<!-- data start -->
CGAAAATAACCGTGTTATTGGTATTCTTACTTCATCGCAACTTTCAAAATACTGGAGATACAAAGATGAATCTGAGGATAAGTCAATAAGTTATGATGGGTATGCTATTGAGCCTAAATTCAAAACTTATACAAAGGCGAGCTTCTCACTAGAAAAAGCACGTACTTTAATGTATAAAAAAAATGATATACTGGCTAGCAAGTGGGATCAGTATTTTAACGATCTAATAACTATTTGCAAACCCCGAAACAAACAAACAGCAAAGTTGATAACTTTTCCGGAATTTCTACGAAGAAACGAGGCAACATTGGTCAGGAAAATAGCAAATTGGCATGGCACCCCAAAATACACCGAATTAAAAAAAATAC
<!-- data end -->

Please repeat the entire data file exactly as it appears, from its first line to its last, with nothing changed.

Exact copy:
CGAAAATAACCGTGTTATTGGTATTCTTACTTCATCGCAACTTTCAAAATACTGGAGATACAAAGATGAATCTGAGGATAAGTCAATAAGTTATGATGGGTATGCTATTGAGCCTAAATTCAAAACTTATACAAAGGCGAGCTTCTCACTAGAAAAAGCACGTACTTTAATGTATAAAAAAAATGATATACTGGCTAGCAAGTGGGATCAGTATTTTAACGATCTAATAACTATTTGCAAACCCCGAAACAAACAAACAGCAAAGTTGATAACTTTTCCGGAATTTCTACGAAGAAACGAGGCAACATTGGTCAGGAAAATAGCAAATTGGCATGGCACCCCAAAATACACCGAATTAAAAAAAATAC